I just need some advice on what to tell her when she demands to know what has happened in the therapy.

It's like she thinks it's a skills course when she can ask me what I've learnt, not medical treatment!

Her boss is a worse bully than her and will protect her so there's no one else to go to. I don't have enough on her to raise a grievance nor do I really want to. I just want her to leave me the fuck alone and let me do my therapy.

Userplusnumbers Sat 02-Dec-17 22:19:28

You work in HR, so you know beyond beyond asking for confirmation of the appointments that anything discussed there is confidential.

Perhaps it's time to look for a new job.

WhoWants2Know Sat 02-Dec-17 22:24:24

It’s definitely time to look for a new job.

Of course she can’t ask. But she is, because she wants to gauge whether you may be advised to file a grievance or resign and sue for constructive dismissal.

BigBairyHollocks Sat 02-Dec-17 22:24:48

OP,I feel your pain.I am HR too and there’s one of my colleagues who mercilessly bullies me,the only plus of her is that she does it to everyone.But you’re right,without a sympathetic director,there’s nowhere to go with it.I would advise to take the therapy,hold your tongue and look for another

RunRabbitRunRabbit Sat 02-Dec-17 22:25:01

Ask the therapist for advice on what to do.

glow1984 Sat 02-Dec-17 22:25:22

I don’t think therapy for work related stress is going to help in the long term. Getting a new job will.

Labradoodliedoodoo Sat 02-Dec-17 22:27:40

Discuss this with the therapist. And then tell the boss that the councillor is bound by confidentiality and infact your councillor has told you not to discuss things with the boss too. And that you are following her direction. .

shouldaknownbetter Sat 02-Dec-17 22:28:37

I think she is asking because a) she's nosy b) she wants to appear to be concerned and most worryingly, c ) she wants info to use against me, and to understand my weak spots so she can dominate me further.

I think I'm going to tell her that the therapist has recommended I don't discuss the sessions with her, what do you think? She can't really say no to that.

The reckless part of me would be so tempted to say 'yes, we talked about you and what a bully you've been'.. but of course I won't.

shouldaknownbetter Sat 02-Dec-17 22:30:35

It's not so easy to get a new job glow as my current job fits perfectly with having a young family, although there is some travel I work a lot of days from home. So I don't want to give this job up unless it reaches a point where it really is making me unhappy. Most of the time I can cope ok. I just need to learn how to manage my stress better so I can put up with her without going insane.

Labradoodliedoodoo Sat 02-Dec-17 22:30:53

Yes just say you’ve discussed sharing the sessions with your boss but firmly decided against it in therapy with your therapist.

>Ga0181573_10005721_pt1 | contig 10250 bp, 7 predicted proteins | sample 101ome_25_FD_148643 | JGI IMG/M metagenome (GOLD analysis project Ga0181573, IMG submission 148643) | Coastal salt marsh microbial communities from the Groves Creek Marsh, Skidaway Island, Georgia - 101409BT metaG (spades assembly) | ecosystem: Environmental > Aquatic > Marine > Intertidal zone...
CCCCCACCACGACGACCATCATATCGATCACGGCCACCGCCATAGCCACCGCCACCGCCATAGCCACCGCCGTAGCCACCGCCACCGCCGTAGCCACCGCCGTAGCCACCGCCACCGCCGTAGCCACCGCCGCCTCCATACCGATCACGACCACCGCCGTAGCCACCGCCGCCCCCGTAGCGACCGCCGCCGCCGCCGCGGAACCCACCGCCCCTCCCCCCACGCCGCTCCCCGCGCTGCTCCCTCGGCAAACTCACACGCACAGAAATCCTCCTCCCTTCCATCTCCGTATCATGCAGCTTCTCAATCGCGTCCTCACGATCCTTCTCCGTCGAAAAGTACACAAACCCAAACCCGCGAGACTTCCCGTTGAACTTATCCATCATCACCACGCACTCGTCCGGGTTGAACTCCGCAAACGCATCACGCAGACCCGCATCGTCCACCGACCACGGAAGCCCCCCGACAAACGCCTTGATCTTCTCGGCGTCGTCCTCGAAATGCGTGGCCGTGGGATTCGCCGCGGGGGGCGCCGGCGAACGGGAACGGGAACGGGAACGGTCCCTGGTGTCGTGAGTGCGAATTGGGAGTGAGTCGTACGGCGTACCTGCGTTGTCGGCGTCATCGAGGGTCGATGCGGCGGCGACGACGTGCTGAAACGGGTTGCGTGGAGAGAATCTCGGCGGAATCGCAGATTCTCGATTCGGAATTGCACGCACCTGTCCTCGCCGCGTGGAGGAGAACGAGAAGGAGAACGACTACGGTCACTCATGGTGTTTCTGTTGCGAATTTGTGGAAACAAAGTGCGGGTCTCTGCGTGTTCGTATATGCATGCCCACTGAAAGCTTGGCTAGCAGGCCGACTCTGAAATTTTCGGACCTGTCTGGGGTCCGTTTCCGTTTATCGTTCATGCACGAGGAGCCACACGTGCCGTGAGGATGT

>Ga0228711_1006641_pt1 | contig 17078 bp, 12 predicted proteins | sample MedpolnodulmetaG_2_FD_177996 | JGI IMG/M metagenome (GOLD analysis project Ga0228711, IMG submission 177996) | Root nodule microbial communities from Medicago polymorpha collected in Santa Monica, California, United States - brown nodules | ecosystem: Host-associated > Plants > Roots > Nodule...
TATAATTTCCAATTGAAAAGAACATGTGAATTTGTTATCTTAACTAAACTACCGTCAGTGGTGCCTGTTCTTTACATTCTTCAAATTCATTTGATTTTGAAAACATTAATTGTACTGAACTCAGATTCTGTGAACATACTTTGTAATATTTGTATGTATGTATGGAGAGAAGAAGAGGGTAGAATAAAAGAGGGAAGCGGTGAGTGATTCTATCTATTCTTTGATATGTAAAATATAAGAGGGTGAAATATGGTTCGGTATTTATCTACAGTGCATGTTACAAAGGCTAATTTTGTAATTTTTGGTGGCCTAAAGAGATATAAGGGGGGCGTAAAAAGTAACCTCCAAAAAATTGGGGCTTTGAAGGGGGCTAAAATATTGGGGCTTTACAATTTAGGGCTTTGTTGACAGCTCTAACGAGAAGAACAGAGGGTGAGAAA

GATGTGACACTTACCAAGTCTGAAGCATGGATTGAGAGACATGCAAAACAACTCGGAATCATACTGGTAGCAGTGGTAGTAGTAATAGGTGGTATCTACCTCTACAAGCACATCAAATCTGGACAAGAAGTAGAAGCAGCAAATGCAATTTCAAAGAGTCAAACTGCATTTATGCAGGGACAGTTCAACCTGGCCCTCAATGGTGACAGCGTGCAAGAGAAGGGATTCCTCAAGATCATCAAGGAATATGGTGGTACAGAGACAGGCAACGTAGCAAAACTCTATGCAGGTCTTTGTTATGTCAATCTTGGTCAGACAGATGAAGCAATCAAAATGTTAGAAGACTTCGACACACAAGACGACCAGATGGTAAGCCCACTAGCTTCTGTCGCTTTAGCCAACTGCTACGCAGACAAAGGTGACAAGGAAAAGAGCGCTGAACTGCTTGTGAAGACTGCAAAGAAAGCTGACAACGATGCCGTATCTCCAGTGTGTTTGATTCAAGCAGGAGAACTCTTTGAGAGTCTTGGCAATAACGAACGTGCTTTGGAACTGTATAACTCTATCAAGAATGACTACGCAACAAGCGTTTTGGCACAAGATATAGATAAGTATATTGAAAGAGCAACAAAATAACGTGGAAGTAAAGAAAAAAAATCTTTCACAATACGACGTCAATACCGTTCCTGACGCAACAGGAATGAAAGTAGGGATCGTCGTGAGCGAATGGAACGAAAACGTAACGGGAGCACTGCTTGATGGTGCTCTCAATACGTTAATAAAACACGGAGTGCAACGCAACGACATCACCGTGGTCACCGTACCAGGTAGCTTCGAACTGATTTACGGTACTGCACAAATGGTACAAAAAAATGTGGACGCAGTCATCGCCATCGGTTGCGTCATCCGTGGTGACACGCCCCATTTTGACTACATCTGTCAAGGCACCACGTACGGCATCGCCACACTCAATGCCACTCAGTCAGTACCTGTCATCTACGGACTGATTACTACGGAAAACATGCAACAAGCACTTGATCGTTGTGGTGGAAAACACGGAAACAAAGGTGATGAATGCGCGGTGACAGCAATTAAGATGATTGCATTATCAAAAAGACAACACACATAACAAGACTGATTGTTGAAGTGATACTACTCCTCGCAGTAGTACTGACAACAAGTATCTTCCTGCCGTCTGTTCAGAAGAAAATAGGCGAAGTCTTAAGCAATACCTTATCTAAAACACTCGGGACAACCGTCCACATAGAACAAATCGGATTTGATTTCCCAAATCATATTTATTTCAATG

MilesHuntsWig Sat 02-Dec-17 22:31:14

Do you have an ethics officer at your work or do you know/have access to anyone on the senior leadership team?

If this were at our company a different director would be required to investigate without involving people in the HR dept (using someone suitably impartial, ie a contractor).

Labradoodliedoodoo Sat 02-Dec-17 22:33:33

Or deflect everything back on to her
‘Why are you wanting to know what the sessions are about?’
‘Do you think it’s appropriate to share confidential discussions’

Unicorn81 Sat 02-Dec-17 22:39:09

Yeah just tell her you discussed if you should tell anyone about the sessions and advised not to as its personal. Im a carer for my partner and various managers wanted all the details of my partners conditions and treatment and now i wish i hadnt told them as much. I also have anxiety and they say they care and to tell them if too much on my plate byg when i do they ignore me. Look after yourself and find a way to get through day x

DailyMailDontStealMyThread Sat 02-Dec-17 22:41:25

Just close it off,

“I’m having personal issues and I really appreciate you letting me make the time up to deal with this”

shouldaknownbetter Sat 02-Dec-17 22:45:15

Yeah I don't trust her further than I can throw her.. her reaction to me getting upset was to discredit me and say I was over reacting and needed to go to occupational health.. she did not take any responsibility although I have now got her to change the review, she didn't back down completely but has partially retracted some of what she said.

It beggars belief that we work in HR and would never advise the managers we support to act like this, in fact she would tell me off if I gave such advice as what she does, but as I said before.. who guards the guards? It is really difficult working in HR at times like this.

Luckily the people I work for (in terms of my internal clients) are lovely and supportive and a few have found out about this and told me how disgusted they were.